With this memory still vivid, Browner found familiarity in Branch’s gesture as he soaked up the cheers from fans after his recent performance. The receiver had consistently elevated the ordinary into the extraordinary, even in moments without fans to shower him with admiration.
“We watched him play for four consecutive years, and we also watched his practice sessions,” Browner reflected. “His approach to practice and his work ethic made it clear that success at that level was inevitable.”
The 19-year-old made a swift adjustment to college life, enrolling early for spring practice. Despite experiencing the typical “freshman struggles,” as USC head coach Lincoln Riley acknowledged, Branch impressed teammates with his tenacity during practice. Despite his stature at 5-foot-10 and 175 pounds, he regularly outperformed defenders in jumping for the ball and wrestling it from their grasp.
This athletic prowess appears to be a family trait. Zachariah and his older brother Zion, a redshirt freshman safety at USC, hail from a lineage linked to former Oakland Raiders wide receiver and Pro Football Hall of Famer Cliff Branch. Their father, Shéva Branch, a former San José State fullback, now serves as a coach specializing in strength, agility, and speed. Zachariah revealed that he recorded a 4.38-second 40-yard dash during his senior year at an Under Armour camp. His 100-meter time of 10.33 seconds, set during his sophomore year, still stands as a Bishop Gorman record.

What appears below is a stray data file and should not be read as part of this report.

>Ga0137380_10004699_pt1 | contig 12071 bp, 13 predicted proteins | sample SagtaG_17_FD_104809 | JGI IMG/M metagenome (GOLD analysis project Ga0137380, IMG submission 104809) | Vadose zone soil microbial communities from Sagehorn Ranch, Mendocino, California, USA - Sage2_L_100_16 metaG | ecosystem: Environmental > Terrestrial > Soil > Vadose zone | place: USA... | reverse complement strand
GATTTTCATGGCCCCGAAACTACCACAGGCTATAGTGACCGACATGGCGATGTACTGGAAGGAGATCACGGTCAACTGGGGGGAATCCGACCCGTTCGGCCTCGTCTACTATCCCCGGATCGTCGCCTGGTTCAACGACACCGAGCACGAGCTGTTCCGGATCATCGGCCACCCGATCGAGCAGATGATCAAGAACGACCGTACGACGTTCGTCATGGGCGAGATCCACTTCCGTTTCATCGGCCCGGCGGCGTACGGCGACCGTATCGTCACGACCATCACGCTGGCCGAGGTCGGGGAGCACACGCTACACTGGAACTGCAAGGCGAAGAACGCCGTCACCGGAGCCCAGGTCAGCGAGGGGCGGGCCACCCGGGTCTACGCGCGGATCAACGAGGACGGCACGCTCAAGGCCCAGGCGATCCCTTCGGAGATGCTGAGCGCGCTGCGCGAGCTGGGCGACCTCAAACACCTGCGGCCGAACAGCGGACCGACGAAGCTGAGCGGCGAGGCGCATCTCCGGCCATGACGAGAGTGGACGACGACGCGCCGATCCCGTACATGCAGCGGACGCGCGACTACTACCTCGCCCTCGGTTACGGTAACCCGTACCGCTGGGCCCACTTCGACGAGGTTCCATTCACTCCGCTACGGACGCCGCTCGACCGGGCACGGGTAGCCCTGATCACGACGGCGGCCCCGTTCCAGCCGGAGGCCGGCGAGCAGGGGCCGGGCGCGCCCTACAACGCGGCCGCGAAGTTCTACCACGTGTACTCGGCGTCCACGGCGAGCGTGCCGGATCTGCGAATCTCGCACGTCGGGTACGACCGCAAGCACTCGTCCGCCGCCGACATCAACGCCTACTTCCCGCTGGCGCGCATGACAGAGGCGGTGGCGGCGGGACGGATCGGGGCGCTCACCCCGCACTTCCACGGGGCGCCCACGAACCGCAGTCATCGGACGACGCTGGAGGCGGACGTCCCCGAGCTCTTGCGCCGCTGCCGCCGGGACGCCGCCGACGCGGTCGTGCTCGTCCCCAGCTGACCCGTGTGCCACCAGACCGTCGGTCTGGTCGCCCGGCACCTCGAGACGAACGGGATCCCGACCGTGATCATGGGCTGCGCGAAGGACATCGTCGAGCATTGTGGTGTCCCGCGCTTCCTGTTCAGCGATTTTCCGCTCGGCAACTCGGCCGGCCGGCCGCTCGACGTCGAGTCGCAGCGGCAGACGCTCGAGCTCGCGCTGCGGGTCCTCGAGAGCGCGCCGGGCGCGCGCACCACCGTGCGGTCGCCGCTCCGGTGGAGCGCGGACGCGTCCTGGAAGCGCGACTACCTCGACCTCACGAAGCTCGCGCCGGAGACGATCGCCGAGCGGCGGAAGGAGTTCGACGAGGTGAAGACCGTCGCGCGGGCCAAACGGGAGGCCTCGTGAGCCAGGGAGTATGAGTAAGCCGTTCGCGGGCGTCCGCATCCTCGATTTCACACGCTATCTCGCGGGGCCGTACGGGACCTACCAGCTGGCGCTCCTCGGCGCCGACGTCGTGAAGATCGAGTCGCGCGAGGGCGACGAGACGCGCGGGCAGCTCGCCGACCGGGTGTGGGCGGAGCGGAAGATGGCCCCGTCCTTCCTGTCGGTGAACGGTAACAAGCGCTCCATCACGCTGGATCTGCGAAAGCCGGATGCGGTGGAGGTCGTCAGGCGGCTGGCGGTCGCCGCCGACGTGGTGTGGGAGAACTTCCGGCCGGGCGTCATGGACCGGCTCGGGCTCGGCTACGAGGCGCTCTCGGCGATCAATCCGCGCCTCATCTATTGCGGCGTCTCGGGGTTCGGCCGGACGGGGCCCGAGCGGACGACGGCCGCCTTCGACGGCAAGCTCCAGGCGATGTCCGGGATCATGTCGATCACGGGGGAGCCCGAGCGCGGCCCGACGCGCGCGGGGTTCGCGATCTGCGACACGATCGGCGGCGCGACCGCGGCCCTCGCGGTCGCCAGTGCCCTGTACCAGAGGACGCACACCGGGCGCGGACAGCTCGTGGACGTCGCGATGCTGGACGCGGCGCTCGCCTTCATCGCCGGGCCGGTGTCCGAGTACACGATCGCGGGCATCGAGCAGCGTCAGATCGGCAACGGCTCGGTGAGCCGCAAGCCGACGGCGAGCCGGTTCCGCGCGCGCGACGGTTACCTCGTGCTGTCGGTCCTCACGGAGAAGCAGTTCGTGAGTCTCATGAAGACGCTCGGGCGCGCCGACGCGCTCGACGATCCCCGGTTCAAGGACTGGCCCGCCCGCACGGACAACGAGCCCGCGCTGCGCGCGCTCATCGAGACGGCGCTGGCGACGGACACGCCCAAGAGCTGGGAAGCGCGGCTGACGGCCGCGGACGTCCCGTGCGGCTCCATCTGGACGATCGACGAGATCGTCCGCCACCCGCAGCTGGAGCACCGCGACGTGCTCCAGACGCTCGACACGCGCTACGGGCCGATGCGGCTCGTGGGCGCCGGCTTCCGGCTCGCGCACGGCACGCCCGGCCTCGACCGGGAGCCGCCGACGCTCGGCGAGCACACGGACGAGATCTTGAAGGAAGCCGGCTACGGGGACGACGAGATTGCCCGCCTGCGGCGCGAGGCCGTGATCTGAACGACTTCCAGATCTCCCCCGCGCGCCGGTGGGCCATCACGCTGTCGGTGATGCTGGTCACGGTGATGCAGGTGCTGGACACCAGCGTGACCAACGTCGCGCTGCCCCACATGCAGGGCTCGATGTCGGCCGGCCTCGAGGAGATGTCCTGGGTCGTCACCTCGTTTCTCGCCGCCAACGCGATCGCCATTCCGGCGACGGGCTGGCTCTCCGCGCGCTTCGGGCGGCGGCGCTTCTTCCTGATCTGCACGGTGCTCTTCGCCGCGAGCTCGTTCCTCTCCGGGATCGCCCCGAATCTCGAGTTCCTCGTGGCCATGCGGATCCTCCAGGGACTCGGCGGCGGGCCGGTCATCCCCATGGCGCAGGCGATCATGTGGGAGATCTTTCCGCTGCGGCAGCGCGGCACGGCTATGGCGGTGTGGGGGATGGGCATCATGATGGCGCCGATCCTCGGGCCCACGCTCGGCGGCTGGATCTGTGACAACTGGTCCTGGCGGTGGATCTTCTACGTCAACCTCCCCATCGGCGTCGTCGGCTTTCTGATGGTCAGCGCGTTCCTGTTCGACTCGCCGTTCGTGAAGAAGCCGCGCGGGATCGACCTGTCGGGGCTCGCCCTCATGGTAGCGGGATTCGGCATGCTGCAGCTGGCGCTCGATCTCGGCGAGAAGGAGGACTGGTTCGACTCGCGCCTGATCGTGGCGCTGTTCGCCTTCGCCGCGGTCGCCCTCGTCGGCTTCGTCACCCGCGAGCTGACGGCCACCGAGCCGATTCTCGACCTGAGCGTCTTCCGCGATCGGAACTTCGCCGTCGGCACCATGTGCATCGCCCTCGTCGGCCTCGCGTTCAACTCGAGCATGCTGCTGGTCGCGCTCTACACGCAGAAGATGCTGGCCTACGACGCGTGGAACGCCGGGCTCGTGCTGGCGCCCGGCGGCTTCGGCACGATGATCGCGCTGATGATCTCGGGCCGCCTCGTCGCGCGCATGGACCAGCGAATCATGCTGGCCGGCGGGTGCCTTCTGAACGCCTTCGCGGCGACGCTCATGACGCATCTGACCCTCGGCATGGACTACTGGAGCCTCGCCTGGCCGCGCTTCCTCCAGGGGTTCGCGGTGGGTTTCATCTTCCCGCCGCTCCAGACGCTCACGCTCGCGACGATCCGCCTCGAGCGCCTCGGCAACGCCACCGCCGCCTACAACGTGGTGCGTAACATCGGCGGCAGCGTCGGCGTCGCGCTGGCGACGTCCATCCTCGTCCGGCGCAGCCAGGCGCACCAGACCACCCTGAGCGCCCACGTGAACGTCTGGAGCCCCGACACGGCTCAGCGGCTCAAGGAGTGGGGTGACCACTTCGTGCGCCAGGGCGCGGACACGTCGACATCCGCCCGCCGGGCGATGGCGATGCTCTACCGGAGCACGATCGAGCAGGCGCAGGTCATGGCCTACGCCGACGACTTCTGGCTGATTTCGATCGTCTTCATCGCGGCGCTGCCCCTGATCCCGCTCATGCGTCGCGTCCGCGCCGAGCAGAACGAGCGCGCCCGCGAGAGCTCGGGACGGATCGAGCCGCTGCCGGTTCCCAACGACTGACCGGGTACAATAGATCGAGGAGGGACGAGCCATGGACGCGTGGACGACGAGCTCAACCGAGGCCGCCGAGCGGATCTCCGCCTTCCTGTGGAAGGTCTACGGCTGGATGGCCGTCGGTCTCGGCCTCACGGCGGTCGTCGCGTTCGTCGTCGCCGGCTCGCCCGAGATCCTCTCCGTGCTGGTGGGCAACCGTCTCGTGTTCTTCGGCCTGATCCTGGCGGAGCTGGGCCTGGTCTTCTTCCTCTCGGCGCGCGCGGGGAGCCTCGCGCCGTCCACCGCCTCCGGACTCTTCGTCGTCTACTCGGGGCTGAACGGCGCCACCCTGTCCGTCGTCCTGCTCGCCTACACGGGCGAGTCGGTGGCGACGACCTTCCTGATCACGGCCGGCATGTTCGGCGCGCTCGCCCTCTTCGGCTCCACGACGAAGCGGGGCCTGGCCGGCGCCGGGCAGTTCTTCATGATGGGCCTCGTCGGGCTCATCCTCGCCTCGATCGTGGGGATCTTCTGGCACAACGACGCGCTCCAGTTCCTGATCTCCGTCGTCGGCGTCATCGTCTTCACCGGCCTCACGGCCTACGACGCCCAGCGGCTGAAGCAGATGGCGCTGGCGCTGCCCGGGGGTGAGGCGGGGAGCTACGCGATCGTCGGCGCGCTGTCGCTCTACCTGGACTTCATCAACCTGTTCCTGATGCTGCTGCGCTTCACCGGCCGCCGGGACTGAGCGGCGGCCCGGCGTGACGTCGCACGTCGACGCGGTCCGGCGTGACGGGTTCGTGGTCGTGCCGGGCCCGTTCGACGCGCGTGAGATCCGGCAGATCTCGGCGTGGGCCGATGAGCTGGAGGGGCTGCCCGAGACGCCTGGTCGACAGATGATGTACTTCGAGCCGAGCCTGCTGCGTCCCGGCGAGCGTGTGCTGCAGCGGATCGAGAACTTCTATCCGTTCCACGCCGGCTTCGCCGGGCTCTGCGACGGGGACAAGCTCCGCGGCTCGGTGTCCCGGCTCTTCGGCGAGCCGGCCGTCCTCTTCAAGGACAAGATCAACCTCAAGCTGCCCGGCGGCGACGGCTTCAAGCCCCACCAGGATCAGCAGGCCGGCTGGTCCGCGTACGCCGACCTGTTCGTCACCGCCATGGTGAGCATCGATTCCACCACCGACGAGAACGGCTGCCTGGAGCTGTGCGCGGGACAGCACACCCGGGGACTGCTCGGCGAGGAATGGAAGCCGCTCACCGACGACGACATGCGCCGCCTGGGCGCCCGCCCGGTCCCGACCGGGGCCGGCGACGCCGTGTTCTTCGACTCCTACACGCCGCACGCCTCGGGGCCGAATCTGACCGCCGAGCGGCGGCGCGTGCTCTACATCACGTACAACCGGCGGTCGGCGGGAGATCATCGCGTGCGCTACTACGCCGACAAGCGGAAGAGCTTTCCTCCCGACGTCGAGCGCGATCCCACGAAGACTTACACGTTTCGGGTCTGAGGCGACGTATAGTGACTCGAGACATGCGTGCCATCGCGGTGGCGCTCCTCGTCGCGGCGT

Beside Branch at the post-game podium, linebacker Mason Cobb raised an eyebrow at the mention of his blazing track performance. Senior receiver Tahj Washington shrugged and commented, “You don’t need to describe [his speed] once you witness it daily.”
Throughout his high school career, the only practice opponent capable of challenging Zachariah was Zion, according to Browner. Following Zion’s graduation, the one-on-one matchups against Power 5-bound defensive backs like Kodi Decambra (Oregon), Justyn Rhett (Georgia), and Jeremiah Hughs (Louisiana State) grew so intense that bystanders might have assumed the teammates were at odds.